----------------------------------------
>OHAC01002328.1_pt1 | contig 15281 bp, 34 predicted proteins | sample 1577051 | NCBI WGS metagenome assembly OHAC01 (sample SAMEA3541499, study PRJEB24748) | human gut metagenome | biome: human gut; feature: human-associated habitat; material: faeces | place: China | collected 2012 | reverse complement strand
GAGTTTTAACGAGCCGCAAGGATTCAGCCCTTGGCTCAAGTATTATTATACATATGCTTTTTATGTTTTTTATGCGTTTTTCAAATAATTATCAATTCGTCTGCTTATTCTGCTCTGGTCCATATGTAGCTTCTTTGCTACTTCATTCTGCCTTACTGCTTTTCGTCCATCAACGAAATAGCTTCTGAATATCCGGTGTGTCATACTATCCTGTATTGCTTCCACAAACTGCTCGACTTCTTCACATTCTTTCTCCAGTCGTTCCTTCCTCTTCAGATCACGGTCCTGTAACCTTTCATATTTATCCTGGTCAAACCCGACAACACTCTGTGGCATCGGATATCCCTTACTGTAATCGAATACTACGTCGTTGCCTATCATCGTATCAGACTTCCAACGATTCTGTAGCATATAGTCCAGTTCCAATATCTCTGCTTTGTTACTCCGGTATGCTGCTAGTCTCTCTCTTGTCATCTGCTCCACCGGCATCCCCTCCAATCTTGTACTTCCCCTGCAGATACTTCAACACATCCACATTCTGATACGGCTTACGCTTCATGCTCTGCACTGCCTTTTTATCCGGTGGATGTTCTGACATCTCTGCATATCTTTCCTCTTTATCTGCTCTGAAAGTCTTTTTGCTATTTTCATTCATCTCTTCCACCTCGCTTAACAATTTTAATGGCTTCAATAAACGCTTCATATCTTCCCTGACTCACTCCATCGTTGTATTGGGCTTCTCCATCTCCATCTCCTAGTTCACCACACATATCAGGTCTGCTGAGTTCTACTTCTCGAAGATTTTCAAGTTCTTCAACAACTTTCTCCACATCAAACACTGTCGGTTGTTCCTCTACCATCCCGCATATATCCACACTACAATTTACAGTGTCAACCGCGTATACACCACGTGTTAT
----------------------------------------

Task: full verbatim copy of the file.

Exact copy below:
>OHAC01002328.1_pt1 | contig 15281 bp, 34 predicted proteins | sample 1577051 | NCBI WGS metagenome assembly OHAC01 (sample SAMEA3541499, study PRJEB24748) | human gut metagenome | biome: human gut; feature: human-associated habitat; material: faeces | place: China | collected 2012 | reverse complement strand
GAGTTTTAACGAGCCGCAAGGATTCAGCCCTTGGCTCAAGTATTATTATACATATGCTTTTTATGTTTTTTATGCGTTTTTCAAATAATTATCAATTCGTCTGCTTATTCTGCTCTGGTCCATATGTAGCTTCTTTGCTACTTCATTCTGCCTTACTGCTTTTCGTCCATCAACGAAATAGCTTCTGAATATCCGGTGTGTCATACTATCCTGTATTGCTTCCACAAACTGCTCGACTTCTTCACATTCTTTCTCCAGTCGTTCCTTCCTCTTCAGATCACGGTCCTGTAACCTTTCATATTTATCCTGGTCAAACCCGACAACACTCTGTGGCATCGGATATCCCTTACTGTAATCGAATACTACGTCGTTGCCTATCATCGTATCAGACTTCCAACGATTCTGTAGCATATAGTCCAGTTCCAATATCTCTGCTTTGTTACTCCGGTATGCTGCTAGTCTCTCTCTTGTCATCTGCTCCACCGGCATCCCCTCCAATCTTGTACTTCCCCTGCAGATACTTCAACACATCCACATTCTGATACGGCTTACGCTTCATGCTCTGCACTGCCTTTTTATCCGGTGGATGTTCTGACATCTCTGCATATCTTTCCTCTTTATCTGCTCTGAAAGTCTTTTTGCTATTTTCATTCATCTCTTCCACCTCGCTTAACAATTTTAATGGCTTCAATAAACGCTTCATATCTTCCCTGACTCACTCCATCGTTGTATTGGGCTTCTCCATCTCCATCTCCTAGTTCACCACACATATCAGGTCTGCTGAGTTCTACTTCTCGAAGATTTTCAAGTTCTTCAACAACTTTCTCCACATCAAACACTGTCGGTTGTTCCTCTACCATCCCGCATATATCCACACTACAATTTACAGTGTCAACCGCGTATACACCACGTGTTAT